“It was about economic development, community revitalization and public health,” Simons says. “I loved that you could approach bicycling from all these different standpoints.”
Similarly, Samponaro, senior director of campaigns and organizing at Transportation Alternatives, came back to bicycling in college more than a decade ago. “Riding a bicycle connected me to the city in a way that I hadn’t experienced it before,” she says.
But it was panelist Julie Hirschfeld, owner of Adeline Adeline bicycle shop in Tribeca, who had perhaps the most unusual journey.
In Search of a Friendly Bike Shop
“I hadn’t ridden since I was a teen,” says Hirschfeld. “I thought it was something that crazy people did.”
When Hirschfeld’s sister began to use a bike for transportation, her own interest was renewed. But when she began to shop for a bicycle herself, the experience proved unsatisfying.
“I found it was very much geared toward men, and it wasn’t necessarily a friendly place to walk into if you were a woman who didn’t know much about biking,” Hirschfeld recalls.
“The next thing I knew I was at Interbike, the industry trade show, and I realized this was something that I really needed to do,” she says. “I realized that I had an opportunity to approach a different kind of rider and to get more people on bikes and that really excited me.”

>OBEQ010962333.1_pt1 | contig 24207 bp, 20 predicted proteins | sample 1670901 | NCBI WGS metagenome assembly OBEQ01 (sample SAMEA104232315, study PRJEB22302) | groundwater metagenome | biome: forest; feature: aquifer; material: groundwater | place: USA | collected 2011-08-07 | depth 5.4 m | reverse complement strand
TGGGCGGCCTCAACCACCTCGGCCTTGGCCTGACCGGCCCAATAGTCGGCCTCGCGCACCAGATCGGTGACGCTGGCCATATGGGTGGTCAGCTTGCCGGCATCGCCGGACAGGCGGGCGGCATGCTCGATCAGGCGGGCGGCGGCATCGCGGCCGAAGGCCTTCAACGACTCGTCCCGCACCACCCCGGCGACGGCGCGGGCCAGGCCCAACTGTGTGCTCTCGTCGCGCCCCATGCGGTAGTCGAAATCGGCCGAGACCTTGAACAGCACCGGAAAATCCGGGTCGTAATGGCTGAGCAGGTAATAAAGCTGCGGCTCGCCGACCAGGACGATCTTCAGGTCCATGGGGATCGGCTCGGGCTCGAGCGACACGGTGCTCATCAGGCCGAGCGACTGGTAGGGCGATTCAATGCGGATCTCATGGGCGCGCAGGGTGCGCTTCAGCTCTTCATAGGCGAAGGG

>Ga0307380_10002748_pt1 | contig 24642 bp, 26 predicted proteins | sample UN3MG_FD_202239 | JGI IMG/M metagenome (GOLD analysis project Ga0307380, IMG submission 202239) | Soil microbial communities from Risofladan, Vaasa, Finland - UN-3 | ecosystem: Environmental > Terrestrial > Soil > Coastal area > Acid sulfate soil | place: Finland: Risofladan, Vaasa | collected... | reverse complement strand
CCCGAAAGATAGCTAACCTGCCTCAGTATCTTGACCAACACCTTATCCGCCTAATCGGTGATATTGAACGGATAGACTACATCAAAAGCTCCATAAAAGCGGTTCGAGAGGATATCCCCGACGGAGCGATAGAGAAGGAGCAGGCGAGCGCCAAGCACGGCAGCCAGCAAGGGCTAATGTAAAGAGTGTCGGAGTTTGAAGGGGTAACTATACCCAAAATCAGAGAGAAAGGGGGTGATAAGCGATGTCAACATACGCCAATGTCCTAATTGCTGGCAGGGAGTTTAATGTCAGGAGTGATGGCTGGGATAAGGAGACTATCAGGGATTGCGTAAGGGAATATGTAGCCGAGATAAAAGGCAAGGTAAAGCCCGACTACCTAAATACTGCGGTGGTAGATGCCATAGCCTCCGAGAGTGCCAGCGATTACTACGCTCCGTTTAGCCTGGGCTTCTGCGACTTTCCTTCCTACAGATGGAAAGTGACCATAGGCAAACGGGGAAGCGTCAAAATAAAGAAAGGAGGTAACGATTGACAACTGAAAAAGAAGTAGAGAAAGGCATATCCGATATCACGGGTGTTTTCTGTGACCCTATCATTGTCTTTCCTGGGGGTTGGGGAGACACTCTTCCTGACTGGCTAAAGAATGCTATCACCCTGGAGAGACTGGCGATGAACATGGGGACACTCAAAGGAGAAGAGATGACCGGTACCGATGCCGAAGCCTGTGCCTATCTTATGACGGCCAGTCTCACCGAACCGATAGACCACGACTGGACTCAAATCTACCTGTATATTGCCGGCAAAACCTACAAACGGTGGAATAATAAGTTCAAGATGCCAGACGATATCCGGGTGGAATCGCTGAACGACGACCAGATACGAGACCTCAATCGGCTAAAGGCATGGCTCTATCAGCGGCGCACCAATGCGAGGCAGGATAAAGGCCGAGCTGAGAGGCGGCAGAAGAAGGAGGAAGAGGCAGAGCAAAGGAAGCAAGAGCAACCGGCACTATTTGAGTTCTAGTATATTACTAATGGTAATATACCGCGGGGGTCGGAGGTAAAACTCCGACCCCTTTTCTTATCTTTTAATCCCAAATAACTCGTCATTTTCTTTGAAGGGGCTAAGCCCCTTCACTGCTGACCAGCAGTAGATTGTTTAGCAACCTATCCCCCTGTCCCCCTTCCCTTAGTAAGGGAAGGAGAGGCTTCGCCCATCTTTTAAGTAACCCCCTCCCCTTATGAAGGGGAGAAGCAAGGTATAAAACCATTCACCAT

That was 2009. Today, Adeline Adeline is filled with upright European-style bicycles designed for urban riding, with emphasis on providing customers – men and women — with a friendly shopping environment.
If demystifying the shopping experience is one factor in the larger equation of attracting more women to cycling, then access to infrastructure figures perhaps most heavily. A recent national survey by Princeton Survey Research Associates, for example, indicated that 53 percent of American women say more bike lanes and bike paths would increase their riding.
More Women Equals Greater Safety
New York City has made substantial strides, adding more than 300 bike lane miles since 2007 and doubling commuting between 2007 and 2011.
“As commuting has doubled, the rate of crashes has gone down,” notes Samponaro, adding that four factors contribute to improving cycling safety: infrastructure, greater numbers of cyclists, enforcement of the rules of the road by the police and education of the next generation.
“Bike lanes aren’t the only solution,” she observes. “But when we think about encouraging all types of people to ride, we can do a lot when we build great infrastructure.”
But with more cyclists, the imperative for courtesy – to all users of the streets – becomes greater than ever. One questioner from the audience noted the aggressive behavior that some fellow riders exhibit in the streets and asked what can be done.
“There’s something to be said for street safety having an impact on behavior,” Samponaro says. “When you feel like you have s spot on the street that’s safe and defined as something you can use, it does impact the way people ride their bikes.” Samponaro notes, for example, that there’s less sidewalk riding on streets with bike lanes.